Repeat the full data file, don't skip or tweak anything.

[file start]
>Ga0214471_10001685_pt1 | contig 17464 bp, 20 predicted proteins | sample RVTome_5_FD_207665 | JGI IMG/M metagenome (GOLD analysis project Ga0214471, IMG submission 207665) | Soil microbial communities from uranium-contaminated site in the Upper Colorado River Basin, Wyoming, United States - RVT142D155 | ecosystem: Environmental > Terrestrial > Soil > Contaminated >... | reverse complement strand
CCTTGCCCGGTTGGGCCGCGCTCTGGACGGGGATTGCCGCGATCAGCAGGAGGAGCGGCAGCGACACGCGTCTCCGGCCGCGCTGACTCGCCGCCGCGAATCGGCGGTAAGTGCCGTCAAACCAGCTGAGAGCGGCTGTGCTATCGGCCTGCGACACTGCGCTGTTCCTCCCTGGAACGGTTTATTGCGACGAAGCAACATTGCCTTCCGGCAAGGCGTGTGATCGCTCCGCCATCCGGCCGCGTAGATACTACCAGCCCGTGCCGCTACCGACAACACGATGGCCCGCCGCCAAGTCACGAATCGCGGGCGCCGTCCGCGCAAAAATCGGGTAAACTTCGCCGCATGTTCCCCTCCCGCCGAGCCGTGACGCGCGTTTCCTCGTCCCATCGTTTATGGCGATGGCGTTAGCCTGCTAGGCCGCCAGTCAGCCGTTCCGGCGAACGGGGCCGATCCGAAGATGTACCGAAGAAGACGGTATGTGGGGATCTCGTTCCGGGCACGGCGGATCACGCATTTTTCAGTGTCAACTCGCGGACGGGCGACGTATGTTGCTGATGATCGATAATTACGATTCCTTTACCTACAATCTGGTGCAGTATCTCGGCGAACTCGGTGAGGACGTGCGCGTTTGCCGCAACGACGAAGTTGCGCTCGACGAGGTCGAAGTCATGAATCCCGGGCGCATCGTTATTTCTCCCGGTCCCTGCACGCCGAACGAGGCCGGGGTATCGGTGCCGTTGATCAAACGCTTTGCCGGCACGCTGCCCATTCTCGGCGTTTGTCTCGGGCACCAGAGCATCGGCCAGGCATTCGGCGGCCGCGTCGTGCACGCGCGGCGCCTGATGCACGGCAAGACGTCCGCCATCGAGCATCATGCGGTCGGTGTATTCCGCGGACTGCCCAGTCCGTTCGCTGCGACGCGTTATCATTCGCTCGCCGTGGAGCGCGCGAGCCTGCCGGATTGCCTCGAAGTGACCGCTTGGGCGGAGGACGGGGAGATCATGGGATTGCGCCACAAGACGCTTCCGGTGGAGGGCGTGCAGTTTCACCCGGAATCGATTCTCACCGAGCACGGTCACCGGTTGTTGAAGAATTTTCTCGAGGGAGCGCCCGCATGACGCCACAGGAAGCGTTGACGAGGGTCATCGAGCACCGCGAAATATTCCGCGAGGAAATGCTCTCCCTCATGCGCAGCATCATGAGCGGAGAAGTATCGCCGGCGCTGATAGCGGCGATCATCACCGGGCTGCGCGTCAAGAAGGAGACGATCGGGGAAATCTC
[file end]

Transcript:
>Ga0214471_10001685_pt1 | contig 17464 bp, 20 predicted proteins | sample RVTome_5_FD_207665 | JGI IMG/M metagenome (GOLD analysis project Ga0214471, IMG submission 207665) | Soil microbial communities from uranium-contaminated site in the Upper Colorado River Basin, Wyoming, United States - RVT142D155 | ecosystem: Environmental > Terrestrial > Soil > Contaminated >... | reverse complement strand
CCTTGCCCGGTTGGGCCGCGCTCTGGACGGGGATTGCCGCGATCAGCAGGAGGAGCGGCAGCGACACGCGTCTCCGGCCGCGCTGACTCGCCGCCGCGAATCGGCGGTAAGTGCCGTCAAACCAGCTGAGAGCGGCTGTGCTATCGGCCTGCGACACTGCGCTGTTCCTCCCTGGAACGGTTTATTGCGACGAAGCAACATTGCCTTCCGGCAAGGCGTGTGATCGCTCCGCCATCCGGCCGCGTAGATACTACCAGCCCGTGCCGCTACCGACAACACGATGGCCCGCCGCCAAGTCACGAATCGCGGGCGCCGTCCGCGCAAAAATCGGGTAAACTTCGCCGCATGTTCCCCTCCCGCCGAGCCGTGACGCGCGTTTCCTCGTCCCATCGTTTATGGCGATGGCGTTAGCCTGCTAGGCCGCCAGTCAGCCGTTCCGGCGAACGGGGCCGATCCGAAGATGTACCGAAGAAGACGGTATGTGGGGATCTCGTTCCGGGCACGGCGGATCACGCATTTTTCAGTGTCAACTCGCGGACGGGCGACGTATGTTGCTGATGATCGATAATTACGATTCCTTTACCTACAATCTGGTGCAGTATCTCGGCGAACTCGGTGAGGACGTGCGCGTTTGCCGCAACGACGAAGTTGCGCTCGACGAGGTCGAAGTCATGAATCCCGGGCGCATCGTTATTTCTCCCGGTCCCTGCACGCCGAACGAGGCCGGGGTATCGGTGCCGTTGATCAAACGCTTTGCCGGCACGCTGCCCATTCTCGGCGTTTGTCTCGGGCACCAGAGCATCGGCCAGGCATTCGGCGGCCGCGTCGTGCACGCGCGGCGCCTGATGCACGGCAAGACGTCCGCCATCGAGCATCATGCGGTCGGTGTATTCCGCGGACTGCCCAGTCCGTTCGCTGCGACGCGTTATCATTCGCTCGCCGTGGAGCGCGCGAGCCTGCCGGATTGCCTCGAAGTGACCGCTTGGGCGGAGGACGGGGAGATCATGGGATTGCGCCACAAGACGCTTCCGGTGGAGGGCGTGCAGTTTCACCCGGAATCGATTCTCACCGAGCACGGTCACCGGTTGTTGAAGAATTTTCTCGAGGGAGCGCCCGCATGACGCCACAGGAAGCGTTGACGAGGGTCATCGAGCACCGCGAAATATTCCGCGAGGAAATGCTCTCCCTCATGCGCAGCATCATGAGCGGAGAAGTATCGCCGGCGCTGATAGCGGCGATCATCACCGGGCTGCGCGTCAAGAAGGAGACGATCGGGGAAATCTC